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Sustainable Public Procurement

Indoor air quality, thermal comfort and daylight - An analysis of residential building regulations in 8 Member States

This report about indoor air quality (IAQ), thermal comfort and daylight requirements in selected Member States addresses a range of topics increasingly important for European buildings and their inhabitants.

The overall aim of the report is to provide an overview of the regulatory framework for IAQ, thermal comfort and daylight, and to highlight the importance of having appropriate requirements for thermal comfort, ventilation and daylight conditions. The report provides concluding recommendations for further policy development relevant for indoor climate.

The assessment focuses on the respective building codes for new and existing residential buildings in selected MS: Belgium (Brussels Region), Denmark, France, Germany, Italy, Poland, Sweden and the UK (England and Wales).

A critical and comparative evaluation is provided whilst best practice approaches are highlighted.

Between 30 to 50% of excess winter deaths can be attributed to cold indoor temperatures, demonstrating the importance of thermal comfort and its link to fuel poverty. Key aspects to ensure good conditions for building occupants include thermal comfort, indoor air quality and daylight. Despite these links, the requirements for indoor air quality and thermal comfort are not comprehensive and clear enough in the eight surveyed countries. BPIE identified gaps in regulation to ensure that European citizens live in highly efficient, healthy, comfortable and well lit buildings. Considering that people spend 60 to 90% of their life in buildings, the subject should get a prominent space in legislation.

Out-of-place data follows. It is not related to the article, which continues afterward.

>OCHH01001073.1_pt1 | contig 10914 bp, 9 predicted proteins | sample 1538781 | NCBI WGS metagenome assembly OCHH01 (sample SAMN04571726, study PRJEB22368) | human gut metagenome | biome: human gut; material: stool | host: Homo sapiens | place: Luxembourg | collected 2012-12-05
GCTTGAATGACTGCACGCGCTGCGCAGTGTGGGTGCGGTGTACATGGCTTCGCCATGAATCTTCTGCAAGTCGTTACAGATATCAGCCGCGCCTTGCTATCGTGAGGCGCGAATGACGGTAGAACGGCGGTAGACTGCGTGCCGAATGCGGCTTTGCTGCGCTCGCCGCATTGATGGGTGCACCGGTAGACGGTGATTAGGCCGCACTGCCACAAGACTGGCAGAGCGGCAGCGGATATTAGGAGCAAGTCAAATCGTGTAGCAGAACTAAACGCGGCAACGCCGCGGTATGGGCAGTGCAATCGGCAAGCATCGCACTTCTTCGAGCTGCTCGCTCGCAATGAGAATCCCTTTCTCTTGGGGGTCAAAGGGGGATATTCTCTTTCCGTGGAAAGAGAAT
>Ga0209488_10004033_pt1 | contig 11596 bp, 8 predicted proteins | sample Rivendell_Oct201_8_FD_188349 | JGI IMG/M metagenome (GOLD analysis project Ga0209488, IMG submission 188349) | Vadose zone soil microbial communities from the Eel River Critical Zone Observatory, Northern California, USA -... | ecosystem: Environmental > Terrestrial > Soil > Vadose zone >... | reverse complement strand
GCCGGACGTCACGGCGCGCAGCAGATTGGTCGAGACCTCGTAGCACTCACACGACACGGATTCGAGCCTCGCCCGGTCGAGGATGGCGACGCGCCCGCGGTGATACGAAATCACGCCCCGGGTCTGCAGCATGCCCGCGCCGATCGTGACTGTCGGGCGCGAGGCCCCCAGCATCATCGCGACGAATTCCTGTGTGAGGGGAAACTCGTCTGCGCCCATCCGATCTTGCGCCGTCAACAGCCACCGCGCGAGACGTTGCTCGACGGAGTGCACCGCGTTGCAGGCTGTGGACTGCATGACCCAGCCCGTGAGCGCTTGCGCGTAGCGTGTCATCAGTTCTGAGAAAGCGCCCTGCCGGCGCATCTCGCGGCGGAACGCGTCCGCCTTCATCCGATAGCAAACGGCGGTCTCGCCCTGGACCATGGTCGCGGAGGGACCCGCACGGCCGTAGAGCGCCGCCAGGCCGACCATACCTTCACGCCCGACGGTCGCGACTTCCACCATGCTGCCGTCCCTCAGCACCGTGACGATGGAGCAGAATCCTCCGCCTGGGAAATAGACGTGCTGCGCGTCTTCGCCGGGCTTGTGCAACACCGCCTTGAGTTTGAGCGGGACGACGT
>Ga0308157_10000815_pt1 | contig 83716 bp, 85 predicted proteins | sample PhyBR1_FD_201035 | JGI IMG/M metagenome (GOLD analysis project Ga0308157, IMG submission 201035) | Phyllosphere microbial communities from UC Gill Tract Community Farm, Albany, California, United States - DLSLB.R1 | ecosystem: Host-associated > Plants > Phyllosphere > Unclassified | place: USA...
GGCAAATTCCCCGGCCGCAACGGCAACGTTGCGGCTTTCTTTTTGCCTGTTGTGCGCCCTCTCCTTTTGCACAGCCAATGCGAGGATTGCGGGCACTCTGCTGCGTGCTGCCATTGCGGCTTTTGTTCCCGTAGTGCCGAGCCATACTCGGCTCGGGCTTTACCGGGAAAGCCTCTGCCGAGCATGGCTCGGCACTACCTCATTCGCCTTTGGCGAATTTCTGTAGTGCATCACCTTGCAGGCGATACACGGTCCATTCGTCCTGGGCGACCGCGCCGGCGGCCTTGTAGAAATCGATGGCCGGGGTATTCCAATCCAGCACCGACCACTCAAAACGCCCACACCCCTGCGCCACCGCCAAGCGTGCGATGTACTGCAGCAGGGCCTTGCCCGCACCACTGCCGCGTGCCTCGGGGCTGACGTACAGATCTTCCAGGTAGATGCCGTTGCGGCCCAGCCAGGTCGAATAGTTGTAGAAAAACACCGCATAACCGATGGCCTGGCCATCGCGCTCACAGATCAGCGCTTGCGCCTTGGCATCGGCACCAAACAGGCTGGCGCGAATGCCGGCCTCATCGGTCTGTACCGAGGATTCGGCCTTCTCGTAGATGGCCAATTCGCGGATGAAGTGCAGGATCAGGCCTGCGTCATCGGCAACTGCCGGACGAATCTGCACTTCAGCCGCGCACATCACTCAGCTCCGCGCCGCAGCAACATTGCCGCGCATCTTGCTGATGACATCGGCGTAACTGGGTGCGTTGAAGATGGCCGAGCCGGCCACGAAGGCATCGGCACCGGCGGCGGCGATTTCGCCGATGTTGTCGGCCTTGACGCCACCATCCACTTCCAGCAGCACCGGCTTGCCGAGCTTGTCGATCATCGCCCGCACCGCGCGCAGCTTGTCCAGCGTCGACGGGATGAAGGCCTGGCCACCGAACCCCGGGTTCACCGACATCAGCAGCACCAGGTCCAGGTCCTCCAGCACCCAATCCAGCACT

At the EU level, while indoor climate is mentioned in the EPBD, the importance of indoor air quality, thermal comfort and daylight has to be strengthened in a future recast. These aspects could be integrated in the Energy Performance Certification process as relevant information of the actual living conditions in the building. The co-benefits of thermal comfort and a healthy indoor environment should be taken into account when assessing the macroeconomic impact of energy renovation measures (e.g. reduction of health service costs). Such requirements should also be reflected in national renovation strategies as developed under articles 4 and 5 of the Energy Efficiency Directive.

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